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Michael, be fair to God

Published:Friday | September 11, 2015 | 12:00 AM
Students at Gregory Park Primary in St Catherine gather for prayer at morning assembly on the first day of the new academic year.
Clinton Chisholm

My esteemed friend, Dr Michael Abrahams, in his column of September 7, 2015, 'The God of the Bible is not merciful', contends that God in the Old Testament is not merciful. I am countering with some philosophical and legal pointers.

If being merciful is not meting out the [just] punishment deserved by a guilty offender, a plea for, or expectation of, mercy is, in essence, seeking a 'bly' - an unmerited even undeserved favour.

Though it is a widespread view that a 'good' person would/should be more than fair in dealing with others one needs to question the basis of such a view. Why so?

So I ask my friend, Michael, why should God be more merciful than just (i.e., meting

out commensurate deserts to


Let it be known that 'mercy' is not inherent in our judicial system. The prerogative of mercy resides with our titular monarch and thus with our governor general. A plea for mercy is really begging for something beyond strict justice (extrajudicial). There is no right here at all. If one disagrees with punishment, per se, or a degree of punishment, the germane issue is not mercy but a legal challenge of some kind.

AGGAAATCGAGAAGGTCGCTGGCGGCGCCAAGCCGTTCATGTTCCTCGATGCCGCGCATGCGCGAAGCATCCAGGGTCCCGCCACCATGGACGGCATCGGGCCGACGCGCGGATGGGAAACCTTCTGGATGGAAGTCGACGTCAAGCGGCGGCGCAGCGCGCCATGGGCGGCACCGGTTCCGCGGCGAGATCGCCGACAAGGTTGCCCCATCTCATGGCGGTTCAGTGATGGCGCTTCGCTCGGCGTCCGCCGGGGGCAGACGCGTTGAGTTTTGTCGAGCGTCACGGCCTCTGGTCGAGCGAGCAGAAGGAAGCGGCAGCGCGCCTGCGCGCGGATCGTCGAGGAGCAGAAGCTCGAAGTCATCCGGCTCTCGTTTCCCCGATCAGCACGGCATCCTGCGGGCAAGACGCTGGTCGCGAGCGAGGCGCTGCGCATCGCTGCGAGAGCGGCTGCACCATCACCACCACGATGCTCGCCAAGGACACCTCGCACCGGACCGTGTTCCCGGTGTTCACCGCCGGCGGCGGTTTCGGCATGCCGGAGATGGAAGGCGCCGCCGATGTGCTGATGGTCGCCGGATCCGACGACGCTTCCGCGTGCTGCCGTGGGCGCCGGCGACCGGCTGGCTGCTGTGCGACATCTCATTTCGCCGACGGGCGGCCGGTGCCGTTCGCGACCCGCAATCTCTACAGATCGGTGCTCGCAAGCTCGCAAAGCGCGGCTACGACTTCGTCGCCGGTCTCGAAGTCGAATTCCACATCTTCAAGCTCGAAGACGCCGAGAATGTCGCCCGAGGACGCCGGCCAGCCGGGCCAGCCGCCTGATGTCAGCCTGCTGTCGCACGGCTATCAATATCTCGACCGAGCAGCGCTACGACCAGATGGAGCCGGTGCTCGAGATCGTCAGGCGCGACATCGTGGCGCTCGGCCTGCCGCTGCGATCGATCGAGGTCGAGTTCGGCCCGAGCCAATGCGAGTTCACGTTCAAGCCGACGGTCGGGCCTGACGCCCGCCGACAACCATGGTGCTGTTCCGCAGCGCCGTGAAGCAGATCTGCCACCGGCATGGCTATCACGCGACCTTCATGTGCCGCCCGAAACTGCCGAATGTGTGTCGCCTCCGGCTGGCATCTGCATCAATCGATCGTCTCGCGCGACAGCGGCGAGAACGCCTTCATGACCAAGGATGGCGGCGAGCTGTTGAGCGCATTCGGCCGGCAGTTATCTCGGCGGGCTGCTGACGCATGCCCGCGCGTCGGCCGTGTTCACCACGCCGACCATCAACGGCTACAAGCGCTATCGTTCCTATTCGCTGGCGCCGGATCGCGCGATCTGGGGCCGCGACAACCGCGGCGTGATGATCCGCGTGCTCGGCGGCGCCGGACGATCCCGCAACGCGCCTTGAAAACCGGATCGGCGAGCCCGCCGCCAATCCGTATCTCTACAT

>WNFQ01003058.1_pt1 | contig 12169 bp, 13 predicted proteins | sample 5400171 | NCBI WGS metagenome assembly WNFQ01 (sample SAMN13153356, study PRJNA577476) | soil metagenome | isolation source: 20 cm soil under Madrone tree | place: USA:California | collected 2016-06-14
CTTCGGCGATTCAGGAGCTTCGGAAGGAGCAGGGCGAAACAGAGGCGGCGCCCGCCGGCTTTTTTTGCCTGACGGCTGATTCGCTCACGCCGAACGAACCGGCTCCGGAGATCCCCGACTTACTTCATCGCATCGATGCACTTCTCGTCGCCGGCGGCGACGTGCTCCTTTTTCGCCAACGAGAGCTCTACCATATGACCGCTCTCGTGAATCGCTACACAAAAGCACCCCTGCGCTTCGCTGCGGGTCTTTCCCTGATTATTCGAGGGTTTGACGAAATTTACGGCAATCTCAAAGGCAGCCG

Imagine an accused charging that our Supreme Court, the Court of Appeal, as well as the Privy Council, are more concerned with being just than with being merciful. Such a charge, levelled at the highest legal tribunals in our judicial system, would be, at best, laughable, and at worst, totally misguided.

As I urged in a recent public forum, 'Is the God of the Old Testament a Moral Monster?', borrowing the words of HE Guillebaud, "The distorted picture of God as a mildly benevolent Heavenly Father whose patience is inexhaustible, who will never deal more hardly with his creatures than the most easy-going of earthly parents ... is a complete misrepresentation of the God of the Bible." (In his Some Moral Difficulties of the Bible, 1941, 110).

I went on to say:

Anyone (whether a Christian or a non-theistic critic) who

registers internally or expresses publicly a problem with the sanctions on human misbeha-viour recorded in the Old Testament, whether directly or indirectly attributed to God, needs to justify that position.


law and sanctions


The objector may have problems at best with the degrees of punishment threatened or administered in the Old Testament or at worst with the notion of punishment itself, especially coming from a

loving/merciful God.

A summary challenge to both positions would be to ask if the said objector has a similar problem with sanctions threatened or administered in modern law or with the notion of punishment in law. Indeed, any objector who says yes to both positions must, if logically consistent, have a problem with laws and the concomitant sanctions in law, since laws without sanctions are like dogs without teeth and so unable to bite or virtually useless.